Do you need a SMSF (Self Managed Superannuation Fund)? We talk to Financial Adviser Jenny Brown about Self Managed Superannuation Funds, better known as SMSFs. They have been flavour of the month for many years but what exactly are they and should you have one?
Jenny responds to the key questions but if you have a question of your own, send it in via the comments section or directly to Jenny whose contact details appear below.
Briefly explain why you believe SMSF has become so popular
People are getting more savvy and with information at our fingertips through the use of the net, they are questioning their finances more and understand that they can get more out of what they have. We are also finding there’s a growing dissatisfaction with managed funds and a desire to have more control and choice with the investment of their money within superannuation.
It’s become common knowledge that you can buy property within a SMSF and bricks and mortar have always been a favoured asset for Australian investors. With new legislation allowing borrowing (of sorts) within a SMSF, the idea of property is closer to the normal investor than ever before.
Whatever the reason, there is no denying that the use of SMSFs has and will continue to increase. At 30 June 2012, there were around 478,000 SMSFs holding about $439 billion in assets.
Can you give a ‘picture’ of someone who would benefit the most from a SMSF?
The demographic that seems to utilise and benefit from using a SMSF most are are those people that have a reasonable balance and are starting to think about the true nature of superannuation – retirement! They are the ones who open their super statement and look at the balance and return to see how their money is travelling and how many more years they need to work before they can throw it all in.
They want control, choice, and flexibility, but also want guidance from a professional along the way.
What type of person should avoid a SMSF?
SMSFs are for those people who have a reasonable investment balance, like over say $200,000 and who want more control and involvement in the management of their retirement funds.
There’s a lot of requirements for the trustee or director of a corporate trustee that you must adhere to and if you don’t and your fund becomes non-compliant, your super funds could be subject to a high level of penalty tax as well as having some hefty fines and/or jail for you as the trustee who should’ve known better.
So if you’re excited that you just hit $50,000 in your super or you’re the type of person that opens that statement, realises what it is and then puts it straight in the recycle bin (or worse the ordinary one) then you shouldn’t have a SMSF – at least, not just yet.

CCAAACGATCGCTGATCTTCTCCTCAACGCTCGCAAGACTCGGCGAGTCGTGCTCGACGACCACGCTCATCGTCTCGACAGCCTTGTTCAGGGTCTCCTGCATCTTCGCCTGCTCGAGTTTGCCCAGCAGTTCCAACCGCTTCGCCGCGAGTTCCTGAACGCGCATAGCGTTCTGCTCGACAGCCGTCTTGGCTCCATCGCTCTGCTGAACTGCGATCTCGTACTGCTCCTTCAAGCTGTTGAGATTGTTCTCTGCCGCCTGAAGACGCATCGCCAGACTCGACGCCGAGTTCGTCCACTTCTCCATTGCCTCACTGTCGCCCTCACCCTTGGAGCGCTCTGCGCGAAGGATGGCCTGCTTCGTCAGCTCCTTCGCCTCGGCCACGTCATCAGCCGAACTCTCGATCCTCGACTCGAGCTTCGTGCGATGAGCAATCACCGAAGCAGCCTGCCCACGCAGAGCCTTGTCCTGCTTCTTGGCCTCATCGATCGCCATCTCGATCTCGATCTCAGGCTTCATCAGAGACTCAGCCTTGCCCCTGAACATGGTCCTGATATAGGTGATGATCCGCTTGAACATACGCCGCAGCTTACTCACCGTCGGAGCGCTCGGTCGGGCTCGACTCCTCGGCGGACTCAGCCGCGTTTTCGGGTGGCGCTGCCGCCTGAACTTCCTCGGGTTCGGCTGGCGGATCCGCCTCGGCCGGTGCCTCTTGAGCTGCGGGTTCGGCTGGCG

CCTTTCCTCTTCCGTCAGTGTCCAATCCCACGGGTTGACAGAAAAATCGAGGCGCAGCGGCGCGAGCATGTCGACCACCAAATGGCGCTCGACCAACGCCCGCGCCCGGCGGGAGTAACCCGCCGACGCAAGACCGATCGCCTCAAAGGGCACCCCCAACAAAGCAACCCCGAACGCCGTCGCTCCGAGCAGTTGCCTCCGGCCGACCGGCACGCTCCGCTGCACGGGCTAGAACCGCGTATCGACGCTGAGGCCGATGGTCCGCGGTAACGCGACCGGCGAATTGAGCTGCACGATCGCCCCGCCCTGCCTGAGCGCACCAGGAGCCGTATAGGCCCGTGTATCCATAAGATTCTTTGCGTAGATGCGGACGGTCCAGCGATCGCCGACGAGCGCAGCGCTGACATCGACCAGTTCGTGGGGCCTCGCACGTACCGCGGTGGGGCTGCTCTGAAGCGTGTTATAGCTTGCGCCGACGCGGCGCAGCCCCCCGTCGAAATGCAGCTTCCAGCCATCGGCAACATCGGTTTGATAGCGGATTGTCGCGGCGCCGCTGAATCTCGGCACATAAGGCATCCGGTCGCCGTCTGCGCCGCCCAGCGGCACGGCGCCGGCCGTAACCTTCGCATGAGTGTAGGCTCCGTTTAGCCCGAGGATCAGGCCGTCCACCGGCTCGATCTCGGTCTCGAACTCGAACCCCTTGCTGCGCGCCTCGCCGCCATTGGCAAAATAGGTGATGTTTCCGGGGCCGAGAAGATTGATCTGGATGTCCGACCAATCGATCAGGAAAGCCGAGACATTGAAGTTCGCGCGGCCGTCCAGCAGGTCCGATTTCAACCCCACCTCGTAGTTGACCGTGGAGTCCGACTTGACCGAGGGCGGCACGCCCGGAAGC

What can a SMSF invest into? Are there limitations?
The simple answer to this one is almost anything as long as it is commercially viable. Firstly, your SMSF will need to have an investment strategy which sets out what you can and can’t invest into but as the trustee or director or a corporate trustee, you’re the person that determines this so you control the rules. If your investment strategy doesn’t allow the asset you want to invest into, you can change your funds Investment Strategy to ensure your fund remains compliant.
The majority of funds held in SMSFs at present are invested in cash (including term deposits), direct shares and direct property but you can also invest in other assets such as listed and unlisted trusts, managed funds, debt securities, derivatives and instalment warrants, collectibles (like paintings or sculptures), and international investments just to name a few. And now thanks to new legislation, you can even borrow to invest into some of these assets via certain types of loans or warrants.
Like anything though, there are some restrictions like how you buy your assets and who from so don’t just go nuts buying everything in sight. All assets need to adhere to two main rules: sole purpose test and arms length acquisition.
Can you have more than one SMSF?
You can but really why would you. Unless you’re running a double life or have substantial funds with one existing retail or industry fund holding the majority of funds in tax-free component, you wouldn’t really need to. You can structure almost anything within a SMSF – two members in different phases, you want an accumulation and pension account, not a problem!
Can you get Life Insurance cover within SMSF?
Personal Insurance can be taken out without a SMSF and with new legislation, the trustee of the fund is obliged to review insurances of all members. You can have Life, TPD and Income Protection within your SMSF. But like everything else there are rules and as a trustee you must at least consider insurance for all members.
Why do people come to you for a SMSF?
I’m a specialist in this area having the SMSF Specialist Adviser ™ (SSA) accreditation, with 21 years’ experience in the financial planning industry. Our advisers in the business also hold accreditation to provide advice on direct equities.
Our typical client wants a financial coach who specialises in SMSFs and look for strategies to help them create wealth. They want to know that their adviser is proactive and not reactive. That we will call them before an issue or problem occurs or when legislation changes that may affect them.
Can you help people online, or do they need to see you physically face-to-face?
While we like to meet with our clients to get a better understanding of who they are and what they want, we also provide a full on-line service including Skype and other forms of technology where we can do all appointments at a time and place convenient for you.
Do you have a question for Jenny Brown? Ask it here or ask her directly using the contact details below.